Gay Chicago Sheriff’s Deputy Sues for Unrelenting Harassment
A sheriff's deputy from Chicago's Cook County has filed a lawsuit against his department and claims that his bosses did nothing to prevent his colleagues from harassing him because he is gay, Chicago CBS reported.
The lawsuit was filed by David Nardi, who alleges that some officers and a supervising sergeant have harassed him over his sexual orientation since he started working at the sheriff's office in 1999.
He says that his co-workers would make lewd noises when he was around them, whistle at him, and hurled homophobic epithets at him. According to the suit, Nardi's colleagues would sometime refer to him with anti-gay terms in front of jail inmates "in order to put his safety and well being at risk." Nardi also says that some of his peers would refuse to help him with duties because he is gay.
The suit also alleges that one sergeant allegedly "continually tormented" him with a sign that read, "I am gay." In October 2010, an incident occurred during a roll call meeting where other deputies began signing about "having a gay old time" when Nardi walked into the room.
Additionally, the suit maintains that Nardi filed a sexual harassment complaint, but his supervisor, who he says was complicit in the harassment, refused to forward it to the Office of Professional Responsibility so the incident could be investigated. Nardi eventually filed a discrimination charge with the Illinois Department of Human Rights but claims he was then unfairly disciplined and was ordered to inferior assignments.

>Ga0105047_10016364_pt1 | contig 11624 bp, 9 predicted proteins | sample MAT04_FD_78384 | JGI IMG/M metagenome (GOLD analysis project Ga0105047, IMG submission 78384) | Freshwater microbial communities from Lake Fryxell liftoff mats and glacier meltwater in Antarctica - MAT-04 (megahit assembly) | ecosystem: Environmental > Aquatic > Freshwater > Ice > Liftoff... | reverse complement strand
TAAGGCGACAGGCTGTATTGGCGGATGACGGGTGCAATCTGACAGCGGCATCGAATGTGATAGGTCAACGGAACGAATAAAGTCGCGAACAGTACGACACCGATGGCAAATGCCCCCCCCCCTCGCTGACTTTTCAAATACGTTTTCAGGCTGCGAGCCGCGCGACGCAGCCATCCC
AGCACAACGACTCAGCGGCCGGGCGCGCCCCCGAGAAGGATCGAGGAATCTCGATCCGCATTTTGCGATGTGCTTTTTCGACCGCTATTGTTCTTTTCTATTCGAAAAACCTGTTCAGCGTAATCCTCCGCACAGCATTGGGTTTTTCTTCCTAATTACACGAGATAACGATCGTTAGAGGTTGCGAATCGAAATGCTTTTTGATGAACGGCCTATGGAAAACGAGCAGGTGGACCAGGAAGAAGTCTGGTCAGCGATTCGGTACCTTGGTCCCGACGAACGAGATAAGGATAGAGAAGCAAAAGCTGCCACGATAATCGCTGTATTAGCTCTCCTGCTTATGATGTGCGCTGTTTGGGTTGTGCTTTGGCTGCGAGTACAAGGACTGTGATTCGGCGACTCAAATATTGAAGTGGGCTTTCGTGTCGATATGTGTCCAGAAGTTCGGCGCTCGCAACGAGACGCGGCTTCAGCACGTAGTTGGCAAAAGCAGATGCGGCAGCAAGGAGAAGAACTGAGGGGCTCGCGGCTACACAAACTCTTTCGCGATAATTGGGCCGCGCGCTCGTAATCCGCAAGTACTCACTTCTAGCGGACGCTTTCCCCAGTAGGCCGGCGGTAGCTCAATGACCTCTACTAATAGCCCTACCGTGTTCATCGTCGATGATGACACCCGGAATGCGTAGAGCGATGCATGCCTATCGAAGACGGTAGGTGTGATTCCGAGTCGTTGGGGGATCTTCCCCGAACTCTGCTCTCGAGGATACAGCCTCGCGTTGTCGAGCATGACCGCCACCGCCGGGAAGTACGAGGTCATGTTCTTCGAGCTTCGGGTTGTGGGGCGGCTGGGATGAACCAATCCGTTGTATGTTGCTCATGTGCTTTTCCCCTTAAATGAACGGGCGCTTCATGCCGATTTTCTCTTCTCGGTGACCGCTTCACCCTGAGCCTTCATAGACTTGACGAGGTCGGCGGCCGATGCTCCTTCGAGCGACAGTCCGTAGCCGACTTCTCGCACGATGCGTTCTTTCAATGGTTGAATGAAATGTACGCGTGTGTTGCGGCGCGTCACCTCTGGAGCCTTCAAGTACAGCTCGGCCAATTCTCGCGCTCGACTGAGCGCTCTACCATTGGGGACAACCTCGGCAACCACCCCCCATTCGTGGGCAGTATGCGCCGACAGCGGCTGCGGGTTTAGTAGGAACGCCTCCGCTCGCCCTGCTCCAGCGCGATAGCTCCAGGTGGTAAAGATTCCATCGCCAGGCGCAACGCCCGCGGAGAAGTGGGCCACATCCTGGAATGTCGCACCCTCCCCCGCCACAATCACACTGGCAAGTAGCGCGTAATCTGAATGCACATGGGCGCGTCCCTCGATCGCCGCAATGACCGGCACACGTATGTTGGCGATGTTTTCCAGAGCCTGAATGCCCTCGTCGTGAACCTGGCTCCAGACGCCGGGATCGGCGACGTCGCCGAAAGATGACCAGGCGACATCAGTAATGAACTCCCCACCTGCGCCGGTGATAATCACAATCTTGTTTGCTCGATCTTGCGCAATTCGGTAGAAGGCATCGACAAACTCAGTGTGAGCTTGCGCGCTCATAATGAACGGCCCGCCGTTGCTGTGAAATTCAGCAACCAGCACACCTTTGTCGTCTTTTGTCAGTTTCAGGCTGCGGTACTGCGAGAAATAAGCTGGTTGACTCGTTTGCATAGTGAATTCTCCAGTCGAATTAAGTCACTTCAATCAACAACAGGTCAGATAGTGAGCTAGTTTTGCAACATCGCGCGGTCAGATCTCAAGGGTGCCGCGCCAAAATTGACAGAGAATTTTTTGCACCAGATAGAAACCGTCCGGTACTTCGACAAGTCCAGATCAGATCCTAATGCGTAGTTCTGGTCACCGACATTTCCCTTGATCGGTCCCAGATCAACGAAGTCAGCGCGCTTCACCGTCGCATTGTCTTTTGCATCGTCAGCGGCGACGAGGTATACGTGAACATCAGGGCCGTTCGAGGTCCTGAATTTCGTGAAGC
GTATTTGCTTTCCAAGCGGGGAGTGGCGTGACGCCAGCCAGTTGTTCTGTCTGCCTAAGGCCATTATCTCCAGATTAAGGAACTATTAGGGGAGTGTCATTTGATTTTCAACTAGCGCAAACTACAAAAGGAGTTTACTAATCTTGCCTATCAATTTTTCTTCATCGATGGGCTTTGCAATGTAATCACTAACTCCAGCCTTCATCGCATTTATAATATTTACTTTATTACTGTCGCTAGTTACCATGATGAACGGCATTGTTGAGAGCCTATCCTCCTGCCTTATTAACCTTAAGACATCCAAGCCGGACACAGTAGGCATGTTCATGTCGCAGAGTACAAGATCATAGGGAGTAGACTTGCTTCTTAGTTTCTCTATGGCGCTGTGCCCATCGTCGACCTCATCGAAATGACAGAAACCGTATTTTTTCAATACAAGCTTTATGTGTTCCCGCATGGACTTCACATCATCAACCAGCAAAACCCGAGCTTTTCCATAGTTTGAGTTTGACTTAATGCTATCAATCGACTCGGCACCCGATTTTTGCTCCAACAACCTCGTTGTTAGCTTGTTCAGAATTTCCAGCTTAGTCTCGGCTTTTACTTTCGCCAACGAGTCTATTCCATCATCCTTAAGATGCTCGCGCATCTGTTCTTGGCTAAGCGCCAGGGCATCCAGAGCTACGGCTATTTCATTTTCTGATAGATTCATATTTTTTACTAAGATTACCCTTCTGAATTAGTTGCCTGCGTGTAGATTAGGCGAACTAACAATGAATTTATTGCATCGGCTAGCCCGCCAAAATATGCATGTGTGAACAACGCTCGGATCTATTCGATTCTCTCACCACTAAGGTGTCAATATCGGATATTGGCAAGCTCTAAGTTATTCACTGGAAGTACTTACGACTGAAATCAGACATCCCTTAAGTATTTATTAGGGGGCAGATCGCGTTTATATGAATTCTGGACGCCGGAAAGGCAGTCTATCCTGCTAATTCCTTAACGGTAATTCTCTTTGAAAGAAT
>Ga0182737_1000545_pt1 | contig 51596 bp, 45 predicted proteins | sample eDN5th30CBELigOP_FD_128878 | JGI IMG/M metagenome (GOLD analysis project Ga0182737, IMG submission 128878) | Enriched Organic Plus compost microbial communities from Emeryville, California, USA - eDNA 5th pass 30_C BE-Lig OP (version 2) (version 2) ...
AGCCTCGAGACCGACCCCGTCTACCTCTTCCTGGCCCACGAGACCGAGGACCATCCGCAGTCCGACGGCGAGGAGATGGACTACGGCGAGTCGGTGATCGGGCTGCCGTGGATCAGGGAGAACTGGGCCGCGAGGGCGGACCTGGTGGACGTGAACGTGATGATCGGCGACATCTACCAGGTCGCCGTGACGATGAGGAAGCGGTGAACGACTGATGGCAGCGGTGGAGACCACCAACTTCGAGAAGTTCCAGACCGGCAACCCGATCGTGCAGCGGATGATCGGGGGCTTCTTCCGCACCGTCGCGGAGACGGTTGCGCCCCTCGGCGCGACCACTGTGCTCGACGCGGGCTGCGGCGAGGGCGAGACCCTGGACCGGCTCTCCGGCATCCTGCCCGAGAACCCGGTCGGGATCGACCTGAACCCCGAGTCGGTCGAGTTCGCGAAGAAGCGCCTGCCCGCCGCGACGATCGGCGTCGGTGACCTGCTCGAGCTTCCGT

A case that mirrors Nardi's situation was reported by EDGE in May. Regina Tasca, a 45-year-old lesbian policewoman from a town in Bergen County, a New Jersey suburban area near New York City, sued a local police department and the city where she worked after she says she was harassed and discriminated against because of her sexual orientation.
Tasca says she was belittled by co-workers, passed over for promotions, denied overtime and her locker was vandalized many times.
"When you first get out of the academy, you're gung-ho," Tasca said in an interview. "No matter what I did, it was an issue. It was like, 'You're writing too many tickets. You are making too many DWI arrests.' I thought that was what I was supposed to do."
Tasca's lawsuit alleges the harassment she endured caused her to go into a depression and that the hostile work environment was so bad she had to go to the hospital on two occasions for work-related stress.
But police department officials say that the policewoman was having trouble performing job duties as she allegedly failed to help an officer when he struggled with an intoxicated woman who later attacked him. One of the defendants in the case is Sgt. Robert Piterski, Tasca's longtime friend, whom she accuses of telling a resident of her sexual orientation.
Tasca's lawyer alleges that the department wants to get rid of her because she is a woman and because she "interfered to halt what she viewed as excessive force."